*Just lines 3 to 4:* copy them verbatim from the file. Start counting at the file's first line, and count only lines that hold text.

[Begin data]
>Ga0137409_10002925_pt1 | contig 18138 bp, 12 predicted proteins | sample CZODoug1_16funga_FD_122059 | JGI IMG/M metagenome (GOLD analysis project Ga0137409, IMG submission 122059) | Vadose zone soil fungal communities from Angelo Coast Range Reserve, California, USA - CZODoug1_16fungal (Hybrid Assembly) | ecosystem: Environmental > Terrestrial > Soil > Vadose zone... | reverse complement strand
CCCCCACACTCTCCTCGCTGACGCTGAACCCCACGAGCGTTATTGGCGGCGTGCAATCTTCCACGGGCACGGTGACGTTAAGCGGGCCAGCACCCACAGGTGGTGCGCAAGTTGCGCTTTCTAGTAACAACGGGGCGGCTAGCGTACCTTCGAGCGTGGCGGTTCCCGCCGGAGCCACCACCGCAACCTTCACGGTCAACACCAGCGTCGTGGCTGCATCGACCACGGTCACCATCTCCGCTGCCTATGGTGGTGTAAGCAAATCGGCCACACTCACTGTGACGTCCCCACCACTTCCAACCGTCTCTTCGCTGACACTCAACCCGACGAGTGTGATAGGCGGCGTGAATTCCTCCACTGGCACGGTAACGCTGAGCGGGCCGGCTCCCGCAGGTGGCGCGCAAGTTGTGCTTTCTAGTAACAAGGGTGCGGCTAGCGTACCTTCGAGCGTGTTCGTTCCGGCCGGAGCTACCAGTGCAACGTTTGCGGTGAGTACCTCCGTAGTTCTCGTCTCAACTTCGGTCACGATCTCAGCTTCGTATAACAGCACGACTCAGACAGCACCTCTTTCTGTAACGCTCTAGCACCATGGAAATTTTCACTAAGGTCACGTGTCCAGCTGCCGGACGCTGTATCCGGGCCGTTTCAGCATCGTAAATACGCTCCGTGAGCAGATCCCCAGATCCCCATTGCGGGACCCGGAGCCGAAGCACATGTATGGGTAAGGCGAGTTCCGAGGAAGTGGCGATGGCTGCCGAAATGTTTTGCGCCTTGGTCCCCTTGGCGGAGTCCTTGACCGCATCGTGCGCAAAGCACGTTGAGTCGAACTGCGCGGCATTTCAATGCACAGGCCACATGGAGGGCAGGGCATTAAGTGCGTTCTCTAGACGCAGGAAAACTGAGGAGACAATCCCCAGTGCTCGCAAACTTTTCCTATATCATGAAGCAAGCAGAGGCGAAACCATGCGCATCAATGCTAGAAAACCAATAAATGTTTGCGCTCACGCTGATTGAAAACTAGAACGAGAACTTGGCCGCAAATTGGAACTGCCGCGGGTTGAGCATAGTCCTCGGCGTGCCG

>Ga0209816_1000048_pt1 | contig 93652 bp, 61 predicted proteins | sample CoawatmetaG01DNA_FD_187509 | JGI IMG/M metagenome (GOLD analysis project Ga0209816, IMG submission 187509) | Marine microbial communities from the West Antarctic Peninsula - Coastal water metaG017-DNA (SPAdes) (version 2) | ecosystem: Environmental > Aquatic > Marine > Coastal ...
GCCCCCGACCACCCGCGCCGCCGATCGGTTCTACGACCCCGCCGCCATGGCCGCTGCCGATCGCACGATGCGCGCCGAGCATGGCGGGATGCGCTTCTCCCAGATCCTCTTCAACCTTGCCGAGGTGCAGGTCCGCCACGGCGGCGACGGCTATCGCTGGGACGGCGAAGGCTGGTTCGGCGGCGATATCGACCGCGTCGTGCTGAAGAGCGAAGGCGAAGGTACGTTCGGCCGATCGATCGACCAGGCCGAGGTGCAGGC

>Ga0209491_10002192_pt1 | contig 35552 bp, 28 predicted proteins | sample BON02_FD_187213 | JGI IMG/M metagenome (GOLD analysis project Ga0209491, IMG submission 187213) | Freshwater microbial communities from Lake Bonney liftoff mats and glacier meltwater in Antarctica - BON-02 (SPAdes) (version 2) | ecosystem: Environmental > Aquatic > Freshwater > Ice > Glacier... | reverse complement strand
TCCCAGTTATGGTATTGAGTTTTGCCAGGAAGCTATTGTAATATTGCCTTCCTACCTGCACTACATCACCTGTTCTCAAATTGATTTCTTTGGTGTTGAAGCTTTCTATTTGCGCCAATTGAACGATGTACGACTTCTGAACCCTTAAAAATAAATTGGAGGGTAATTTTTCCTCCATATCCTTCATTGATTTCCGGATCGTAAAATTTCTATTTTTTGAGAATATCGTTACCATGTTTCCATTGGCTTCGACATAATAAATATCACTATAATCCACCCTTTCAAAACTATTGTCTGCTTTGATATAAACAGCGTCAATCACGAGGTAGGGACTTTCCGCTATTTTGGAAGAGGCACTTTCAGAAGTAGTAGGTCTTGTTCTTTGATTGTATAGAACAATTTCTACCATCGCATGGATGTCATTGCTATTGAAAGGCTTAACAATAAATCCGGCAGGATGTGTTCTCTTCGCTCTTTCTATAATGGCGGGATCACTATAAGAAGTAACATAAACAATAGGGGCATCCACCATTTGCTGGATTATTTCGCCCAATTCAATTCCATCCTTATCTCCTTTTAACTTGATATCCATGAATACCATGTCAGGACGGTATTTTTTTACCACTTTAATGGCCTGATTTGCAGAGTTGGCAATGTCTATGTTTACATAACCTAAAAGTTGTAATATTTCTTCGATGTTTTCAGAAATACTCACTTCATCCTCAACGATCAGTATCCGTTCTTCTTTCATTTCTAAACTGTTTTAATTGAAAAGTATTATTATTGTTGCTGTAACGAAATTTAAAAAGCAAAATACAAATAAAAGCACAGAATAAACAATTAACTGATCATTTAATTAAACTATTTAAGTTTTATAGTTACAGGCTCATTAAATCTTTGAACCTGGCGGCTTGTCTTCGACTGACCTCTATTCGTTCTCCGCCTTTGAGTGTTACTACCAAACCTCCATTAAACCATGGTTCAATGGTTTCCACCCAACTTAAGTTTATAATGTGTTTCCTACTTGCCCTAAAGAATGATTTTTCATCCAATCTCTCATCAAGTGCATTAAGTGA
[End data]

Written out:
>Ga0209816_1000048_pt1 | contig 93652 bp, 61 predicted proteins | sample CoawatmetaG01DNA_FD_187509 | JGI IMG/M metagenome (GOLD analysis project Ga0209816, IMG submission 187509) | Marine microbial communities from the West Antarctic Peninsula - Coastal water metaG017-DNA (SPAdes) (version 2) | ecosystem: Environmental > Aquatic > Marine > Coastal ...
GCCCCCGACCACCCGCGCCGCCGATCGGTTCTACGACCCCGCCGCCATGGCCGCTGCCGATCGCACGATGCGCGCCGAGCATGGCGGGATGCGCTTCTCCCAGATCCTCTTCAACCTTGCCGAGGTGCAGGTCCGCCACGGCGGCGACGGCTATCGCTGGGACGGCGAAGGCTGGTTCGGCGGCGATATCGACCGCGTCGTGCTGAAGAGCGAAGGCGAAGGTACGTTCGGCCGATCGATCGACCAGGCCGAGGTGCAGGC